A great personal network isn’t necessarily one with a lot of connections—it’s one with quality connections who will refer clients to you or endorse you in a way that helps advance your career, says Joanne Black, author of the best-selling book No More Cold Calling.
She lists four types of people who are most likely to fall into this category:
- Happy clients. These customers can speak first-hand to your good work.
- Close friends and family. These folks are presumably at least a bit biased, but they should be willing to help you out.
- People your happy clients have contacted on your behalf. The close connection can be helpful.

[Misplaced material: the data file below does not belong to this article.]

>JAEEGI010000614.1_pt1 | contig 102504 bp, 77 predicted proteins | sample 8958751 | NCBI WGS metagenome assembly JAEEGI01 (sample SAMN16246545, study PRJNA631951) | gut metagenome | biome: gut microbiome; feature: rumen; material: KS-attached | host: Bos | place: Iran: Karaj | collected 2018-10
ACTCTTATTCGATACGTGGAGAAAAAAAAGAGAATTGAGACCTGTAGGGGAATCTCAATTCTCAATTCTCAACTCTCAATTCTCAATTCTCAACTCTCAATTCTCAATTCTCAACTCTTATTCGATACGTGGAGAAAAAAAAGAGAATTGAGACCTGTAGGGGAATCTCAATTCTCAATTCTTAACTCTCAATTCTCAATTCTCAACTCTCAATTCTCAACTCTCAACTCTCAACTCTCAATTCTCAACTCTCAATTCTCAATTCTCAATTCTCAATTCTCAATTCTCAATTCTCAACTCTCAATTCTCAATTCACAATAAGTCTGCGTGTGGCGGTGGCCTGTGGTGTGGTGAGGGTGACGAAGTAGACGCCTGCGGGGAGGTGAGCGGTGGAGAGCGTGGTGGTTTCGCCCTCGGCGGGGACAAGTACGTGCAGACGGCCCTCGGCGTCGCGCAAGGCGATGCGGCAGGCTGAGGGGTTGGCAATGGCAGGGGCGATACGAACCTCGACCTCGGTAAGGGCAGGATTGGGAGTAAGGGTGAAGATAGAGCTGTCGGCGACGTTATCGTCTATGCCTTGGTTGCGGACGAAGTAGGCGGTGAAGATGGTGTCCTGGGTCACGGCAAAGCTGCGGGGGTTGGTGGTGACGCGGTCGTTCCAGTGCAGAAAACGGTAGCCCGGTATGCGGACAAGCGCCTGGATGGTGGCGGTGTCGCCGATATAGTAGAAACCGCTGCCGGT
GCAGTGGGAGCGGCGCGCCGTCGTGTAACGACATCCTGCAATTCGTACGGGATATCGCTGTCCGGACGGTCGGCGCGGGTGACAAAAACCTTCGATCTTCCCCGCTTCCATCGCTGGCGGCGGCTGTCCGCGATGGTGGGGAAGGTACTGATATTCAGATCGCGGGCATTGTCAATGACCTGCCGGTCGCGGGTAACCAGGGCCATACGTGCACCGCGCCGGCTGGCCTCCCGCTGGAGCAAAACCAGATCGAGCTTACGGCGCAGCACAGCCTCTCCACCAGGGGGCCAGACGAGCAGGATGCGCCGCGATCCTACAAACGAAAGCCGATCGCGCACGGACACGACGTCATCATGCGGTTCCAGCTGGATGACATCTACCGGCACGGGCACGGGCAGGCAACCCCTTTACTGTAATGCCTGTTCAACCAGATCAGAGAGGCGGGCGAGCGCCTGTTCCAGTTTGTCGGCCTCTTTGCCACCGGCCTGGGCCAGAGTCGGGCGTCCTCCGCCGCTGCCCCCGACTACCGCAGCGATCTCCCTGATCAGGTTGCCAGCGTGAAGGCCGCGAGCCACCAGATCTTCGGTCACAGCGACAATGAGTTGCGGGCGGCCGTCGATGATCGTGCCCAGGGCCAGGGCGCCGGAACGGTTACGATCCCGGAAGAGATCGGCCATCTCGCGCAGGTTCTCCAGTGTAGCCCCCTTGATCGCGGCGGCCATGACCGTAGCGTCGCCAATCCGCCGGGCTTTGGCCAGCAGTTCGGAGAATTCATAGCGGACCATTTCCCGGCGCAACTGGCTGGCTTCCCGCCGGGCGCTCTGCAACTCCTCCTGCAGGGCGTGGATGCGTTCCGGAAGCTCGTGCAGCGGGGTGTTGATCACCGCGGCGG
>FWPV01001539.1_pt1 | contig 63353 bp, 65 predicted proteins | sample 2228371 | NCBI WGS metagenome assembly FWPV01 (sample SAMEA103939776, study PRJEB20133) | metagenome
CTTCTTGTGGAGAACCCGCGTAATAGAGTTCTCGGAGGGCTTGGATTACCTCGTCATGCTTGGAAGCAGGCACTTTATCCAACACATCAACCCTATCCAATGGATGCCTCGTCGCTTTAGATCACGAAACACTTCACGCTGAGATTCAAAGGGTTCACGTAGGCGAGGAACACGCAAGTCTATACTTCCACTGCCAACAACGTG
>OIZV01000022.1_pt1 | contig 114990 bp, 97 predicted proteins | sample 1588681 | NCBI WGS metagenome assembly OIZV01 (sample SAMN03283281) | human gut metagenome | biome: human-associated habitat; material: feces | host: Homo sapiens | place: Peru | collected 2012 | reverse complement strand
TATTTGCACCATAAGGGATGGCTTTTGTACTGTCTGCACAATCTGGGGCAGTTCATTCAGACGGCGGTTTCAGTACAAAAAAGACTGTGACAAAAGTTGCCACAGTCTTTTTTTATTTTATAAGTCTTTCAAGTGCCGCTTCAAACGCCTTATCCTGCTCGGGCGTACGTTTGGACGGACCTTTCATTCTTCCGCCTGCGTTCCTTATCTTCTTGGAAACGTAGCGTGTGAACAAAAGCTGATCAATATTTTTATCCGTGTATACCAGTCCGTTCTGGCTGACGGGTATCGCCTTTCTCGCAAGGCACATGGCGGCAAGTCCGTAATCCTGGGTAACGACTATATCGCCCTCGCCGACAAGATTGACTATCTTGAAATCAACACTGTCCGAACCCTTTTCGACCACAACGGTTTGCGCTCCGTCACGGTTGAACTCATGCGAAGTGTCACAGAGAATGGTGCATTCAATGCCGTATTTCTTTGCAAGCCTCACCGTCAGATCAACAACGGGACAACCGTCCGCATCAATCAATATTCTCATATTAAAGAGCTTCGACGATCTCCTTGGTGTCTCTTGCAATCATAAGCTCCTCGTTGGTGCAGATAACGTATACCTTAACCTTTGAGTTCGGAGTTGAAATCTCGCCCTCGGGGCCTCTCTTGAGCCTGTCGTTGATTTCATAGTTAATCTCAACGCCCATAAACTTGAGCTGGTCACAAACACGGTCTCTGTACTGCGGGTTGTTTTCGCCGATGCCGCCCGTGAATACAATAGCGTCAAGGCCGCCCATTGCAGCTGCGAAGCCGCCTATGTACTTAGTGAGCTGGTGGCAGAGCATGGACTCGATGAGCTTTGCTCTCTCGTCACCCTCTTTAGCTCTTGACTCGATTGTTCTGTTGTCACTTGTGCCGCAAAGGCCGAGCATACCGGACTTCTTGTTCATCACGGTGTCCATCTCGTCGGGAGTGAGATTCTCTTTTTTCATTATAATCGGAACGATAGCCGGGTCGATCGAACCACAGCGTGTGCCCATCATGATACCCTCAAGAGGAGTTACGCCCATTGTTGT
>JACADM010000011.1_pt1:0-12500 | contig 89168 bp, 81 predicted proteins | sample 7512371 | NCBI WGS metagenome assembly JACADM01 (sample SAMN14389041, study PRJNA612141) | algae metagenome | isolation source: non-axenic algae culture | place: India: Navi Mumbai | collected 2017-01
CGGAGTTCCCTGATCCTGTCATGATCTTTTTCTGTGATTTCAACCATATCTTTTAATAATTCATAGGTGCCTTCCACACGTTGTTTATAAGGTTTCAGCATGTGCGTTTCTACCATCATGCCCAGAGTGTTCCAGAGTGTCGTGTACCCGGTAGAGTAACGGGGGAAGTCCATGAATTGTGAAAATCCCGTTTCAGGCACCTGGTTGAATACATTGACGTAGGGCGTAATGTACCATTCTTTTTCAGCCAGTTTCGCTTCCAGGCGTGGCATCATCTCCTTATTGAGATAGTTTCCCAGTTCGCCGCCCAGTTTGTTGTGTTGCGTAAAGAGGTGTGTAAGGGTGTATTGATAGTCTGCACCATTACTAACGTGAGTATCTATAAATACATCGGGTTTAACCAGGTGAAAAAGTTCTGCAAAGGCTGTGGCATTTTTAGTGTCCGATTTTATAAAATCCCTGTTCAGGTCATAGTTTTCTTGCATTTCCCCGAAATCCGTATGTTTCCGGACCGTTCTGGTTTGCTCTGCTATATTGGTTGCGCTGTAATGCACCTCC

- Individuals you’ve met through the people in category 3. You can build a relationship with them separate from the people who introduced you. But don’t try to sell them something or push yourself on them.
When someone agrees to make a referral for you, be sure to ask them to let you know when they’ve done so, then follow up three times, advises Black.
- Within one day of the referral. Get in touch with your original contact to thank her.
- After meeting or speaking with your new contact. Send another thank-you to your original contact and let her know how it went.
- If the referral results in new business or a new opportunity. Update your original contact and let her know what happened.
— Adapted from “How to Build a Network of Contacts,” Geoffrey James, Inc.
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